• 14. M ETHO DO LO G Y ◆ The data regarding reported frequency of neurological Data organization and presentation disorders in various settings represents an estimate and has not been collected and calculated using stringent The data included in the Neurology Atlas are organized in epidemiological research methods as for prevalence stud- 15 broad themes. The pages on the right-hand side give a ies. The data were compared with the published evidence graphic presentation of the data and facing pages on the left available from various countries and the results of this lit- provide related text. The graphic displays include maps of the erature review have been incorporated as separate boxes. world with colour codings of country data. Regional maps show aggregate figures by WHO regions. Bar and pie charts ◆ Certain questions, especially in relation to neurological are provided to illustrate frequencies, medians and means resources, were framed in such a way that responses as appropriate. Since the distribution of most of the data could be “yes” or “no”. Although this facilitated a rapid is skewed, the median has been used to depict the central gathering of information, it failed to take account of dif- tendency of the various variables. Atlas pages also contain ferences in coverage and quality. Respondents may have definitions of the terms used in the process of collecting the replied positively to the question of availability of neuro- data. Selected findings from analysis of data are described for logical services in the country even if only a very limited each of the specific themes. No attempt has been made to number of such facilities were available in a few large provide a description of all the possible findings arising out of cities. Also, the response does not provide information data analyses presented. Limitations specific to each theme about distribution across rural or urban settings or across are to be kept in mind when interpreting the data and their different regions within the country. analyses. It should be noted that some implications of the ◆ Itis possible that definitions for various terms vary from findings for further development of resources for neurological country to country. As a result, countries may have had disorders are highlighted. difficulties in interpreting the definitions provided in In addition to the information collected as a part of the Atlas the glossary. The definitions regarding various human project, the Neurology Atlas also provides some data that resources, for example, may need to be amended and were obtained from a review of selected literature under expanded in future. some of the themes. No attempt has been made, however, ◆ While all possible measures have been taken to compile, to provide a comprehensive literature review. This additional code and interpret the information given by countries information is presented in separate boxes and is shown in using uniform definitions and criteria, it is possible that a different colour. Brief review of selected topics related to some errors may have occurred during data handling. neurology by leading experts is also provided in a separate section. 13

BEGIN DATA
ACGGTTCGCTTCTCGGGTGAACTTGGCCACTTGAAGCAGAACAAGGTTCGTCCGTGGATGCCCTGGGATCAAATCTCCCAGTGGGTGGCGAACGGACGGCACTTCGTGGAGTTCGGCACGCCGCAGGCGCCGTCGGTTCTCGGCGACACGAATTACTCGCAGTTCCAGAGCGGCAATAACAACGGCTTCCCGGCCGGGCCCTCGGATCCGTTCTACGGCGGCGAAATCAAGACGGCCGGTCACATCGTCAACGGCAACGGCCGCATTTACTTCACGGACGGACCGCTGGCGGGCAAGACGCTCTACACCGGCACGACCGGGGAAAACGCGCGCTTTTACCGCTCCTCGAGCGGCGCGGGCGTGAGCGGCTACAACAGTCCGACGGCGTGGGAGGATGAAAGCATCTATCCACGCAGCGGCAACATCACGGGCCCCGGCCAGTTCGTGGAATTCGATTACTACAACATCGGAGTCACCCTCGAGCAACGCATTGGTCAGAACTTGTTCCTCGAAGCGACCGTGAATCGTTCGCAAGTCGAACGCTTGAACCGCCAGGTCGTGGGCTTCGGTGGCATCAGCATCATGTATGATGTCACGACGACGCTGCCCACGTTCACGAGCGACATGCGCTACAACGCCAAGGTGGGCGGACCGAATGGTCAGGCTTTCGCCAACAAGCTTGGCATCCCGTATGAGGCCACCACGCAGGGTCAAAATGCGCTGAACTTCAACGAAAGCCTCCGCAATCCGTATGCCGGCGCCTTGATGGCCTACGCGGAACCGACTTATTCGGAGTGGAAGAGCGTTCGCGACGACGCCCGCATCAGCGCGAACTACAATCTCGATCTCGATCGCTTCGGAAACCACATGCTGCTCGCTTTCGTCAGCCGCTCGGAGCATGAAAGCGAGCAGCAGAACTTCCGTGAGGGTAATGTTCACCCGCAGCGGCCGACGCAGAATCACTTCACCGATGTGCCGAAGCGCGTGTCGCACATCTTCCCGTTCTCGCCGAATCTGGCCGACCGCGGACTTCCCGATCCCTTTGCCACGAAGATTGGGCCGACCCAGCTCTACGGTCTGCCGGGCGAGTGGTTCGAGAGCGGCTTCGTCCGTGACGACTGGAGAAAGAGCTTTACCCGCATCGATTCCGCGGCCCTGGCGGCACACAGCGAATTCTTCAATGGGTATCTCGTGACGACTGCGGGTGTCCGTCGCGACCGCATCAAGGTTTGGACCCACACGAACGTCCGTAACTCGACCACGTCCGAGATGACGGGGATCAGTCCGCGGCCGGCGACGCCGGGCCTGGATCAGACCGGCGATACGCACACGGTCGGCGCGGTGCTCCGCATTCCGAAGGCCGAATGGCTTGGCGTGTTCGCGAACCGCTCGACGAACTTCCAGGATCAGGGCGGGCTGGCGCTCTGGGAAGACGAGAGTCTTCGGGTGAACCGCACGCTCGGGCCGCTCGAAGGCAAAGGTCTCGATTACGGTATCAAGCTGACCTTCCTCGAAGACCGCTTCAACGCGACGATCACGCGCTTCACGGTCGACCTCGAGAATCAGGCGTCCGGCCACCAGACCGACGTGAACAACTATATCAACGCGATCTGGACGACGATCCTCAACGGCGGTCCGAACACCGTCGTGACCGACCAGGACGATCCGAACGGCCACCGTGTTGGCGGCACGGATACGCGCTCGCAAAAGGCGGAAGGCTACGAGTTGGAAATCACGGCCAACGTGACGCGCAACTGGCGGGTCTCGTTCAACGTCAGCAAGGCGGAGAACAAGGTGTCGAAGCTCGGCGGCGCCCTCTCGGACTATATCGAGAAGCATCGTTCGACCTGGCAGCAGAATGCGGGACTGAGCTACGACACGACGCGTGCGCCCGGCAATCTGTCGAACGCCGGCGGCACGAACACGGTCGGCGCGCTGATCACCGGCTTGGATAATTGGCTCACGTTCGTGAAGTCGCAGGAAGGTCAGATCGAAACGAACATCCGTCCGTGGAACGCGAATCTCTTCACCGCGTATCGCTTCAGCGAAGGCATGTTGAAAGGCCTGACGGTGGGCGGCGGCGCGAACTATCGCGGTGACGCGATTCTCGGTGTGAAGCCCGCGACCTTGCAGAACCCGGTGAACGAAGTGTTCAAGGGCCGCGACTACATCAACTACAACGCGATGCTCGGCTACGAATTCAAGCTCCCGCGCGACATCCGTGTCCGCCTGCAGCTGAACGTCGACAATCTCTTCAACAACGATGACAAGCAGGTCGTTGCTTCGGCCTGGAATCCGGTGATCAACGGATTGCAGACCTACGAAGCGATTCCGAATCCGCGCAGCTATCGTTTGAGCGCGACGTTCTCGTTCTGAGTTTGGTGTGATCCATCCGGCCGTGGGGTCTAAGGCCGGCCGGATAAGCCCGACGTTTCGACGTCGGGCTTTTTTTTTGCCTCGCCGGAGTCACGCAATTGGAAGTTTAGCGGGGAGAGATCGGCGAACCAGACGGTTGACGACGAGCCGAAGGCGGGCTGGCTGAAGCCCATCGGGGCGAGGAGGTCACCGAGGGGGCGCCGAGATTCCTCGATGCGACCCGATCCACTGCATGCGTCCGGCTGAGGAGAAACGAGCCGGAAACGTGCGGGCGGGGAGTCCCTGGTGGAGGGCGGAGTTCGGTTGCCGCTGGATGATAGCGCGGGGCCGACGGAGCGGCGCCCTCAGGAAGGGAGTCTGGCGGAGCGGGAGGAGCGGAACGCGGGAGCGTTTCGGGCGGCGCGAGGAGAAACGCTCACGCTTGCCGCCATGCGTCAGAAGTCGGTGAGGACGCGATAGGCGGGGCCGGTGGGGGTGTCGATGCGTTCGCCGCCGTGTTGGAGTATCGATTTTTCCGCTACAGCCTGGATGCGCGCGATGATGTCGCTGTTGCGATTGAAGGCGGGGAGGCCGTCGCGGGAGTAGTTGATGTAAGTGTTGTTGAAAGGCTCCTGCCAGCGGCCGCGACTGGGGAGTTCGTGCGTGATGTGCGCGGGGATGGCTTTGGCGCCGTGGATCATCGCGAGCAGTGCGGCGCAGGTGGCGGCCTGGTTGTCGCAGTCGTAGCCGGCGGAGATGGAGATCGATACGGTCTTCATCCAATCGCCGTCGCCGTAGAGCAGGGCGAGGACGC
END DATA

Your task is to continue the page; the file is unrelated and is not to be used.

• 15. RESULTS BY THEM E S The following pages present the results of the Neurology Atlas by themes 15